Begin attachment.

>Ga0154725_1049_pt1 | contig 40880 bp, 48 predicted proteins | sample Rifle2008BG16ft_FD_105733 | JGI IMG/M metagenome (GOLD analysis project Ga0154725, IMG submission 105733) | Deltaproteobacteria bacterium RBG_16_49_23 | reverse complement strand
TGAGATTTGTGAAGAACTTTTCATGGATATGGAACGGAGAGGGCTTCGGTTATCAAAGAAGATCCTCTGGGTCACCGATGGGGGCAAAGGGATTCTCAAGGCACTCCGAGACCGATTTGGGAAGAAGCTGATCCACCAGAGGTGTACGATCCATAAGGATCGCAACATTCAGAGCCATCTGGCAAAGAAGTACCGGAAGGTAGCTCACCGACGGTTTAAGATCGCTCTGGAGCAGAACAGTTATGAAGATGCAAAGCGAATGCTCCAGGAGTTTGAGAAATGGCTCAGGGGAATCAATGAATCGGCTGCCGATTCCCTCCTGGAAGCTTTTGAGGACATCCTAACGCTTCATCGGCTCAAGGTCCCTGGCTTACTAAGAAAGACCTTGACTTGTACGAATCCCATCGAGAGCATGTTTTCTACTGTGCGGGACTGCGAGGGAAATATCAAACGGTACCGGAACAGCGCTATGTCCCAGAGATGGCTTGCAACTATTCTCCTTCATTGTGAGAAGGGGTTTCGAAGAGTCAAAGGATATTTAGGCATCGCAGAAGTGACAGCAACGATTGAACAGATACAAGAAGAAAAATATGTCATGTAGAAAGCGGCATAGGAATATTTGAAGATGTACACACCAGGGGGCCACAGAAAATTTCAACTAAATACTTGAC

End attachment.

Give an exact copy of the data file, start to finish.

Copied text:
>Ga0154725_1049_pt1 | contig 40880 bp, 48 predicted proteins | sample Rifle2008BG16ft_FD_105733 | JGI IMG/M metagenome (GOLD analysis project Ga0154725, IMG submission 105733) | Deltaproteobacteria bacterium RBG_16_49_23 | reverse complement strand
TGAGATTTGTGAAGAACTTTTCATGGATATGGAACGGAGAGGGCTTCGGTTATCAAAGAAGATCCTCTGGGTCACCGATGGGGGCAAAGGGATTCTCAAGGCACTCCGAGACCGATTTGGGAAGAAGCTGATCCACCAGAGGTGTACGATCCATAAGGATCGCAACATTCAGAGCCATCTGGCAAAGAAGTACCGGAAGGTAGCTCACCGACGGTTTAAGATCGCTCTGGAGCAGAACAGTTATGAAGATGCAAAGCGAATGCTCCAGGAGTTTGAGAAATGGCTCAGGGGAATCAATGAATCGGCTGCCGATTCCCTCCTGGAAGCTTTTGAGGACATCCTAACGCTTCATCGGCTCAAGGTCCCTGGCTTACTAAGAAAGACCTTGACTTGTACGAATCCCATCGAGAGCATGTTTTCTACTGTGCGGGACTGCGAGGGAAATATCAAACGGTACCGGAACAGCGCTATGTCCCAGAGATGGCTTGCAACTATTCTCCTTCATTGTGAGAAGGGGTTTCGAAGAGTCAAAGGATATTTAGGCATCGCAGAAGTGACAGCAACGATTGAACAGATACAAGAAGAAAAATATGTCATGTAGAAAGCGGCATAGGAATATTTGAAGATGTACACACCAGGGGGCCACAGAAAATTTCAACTAAATACTTGAC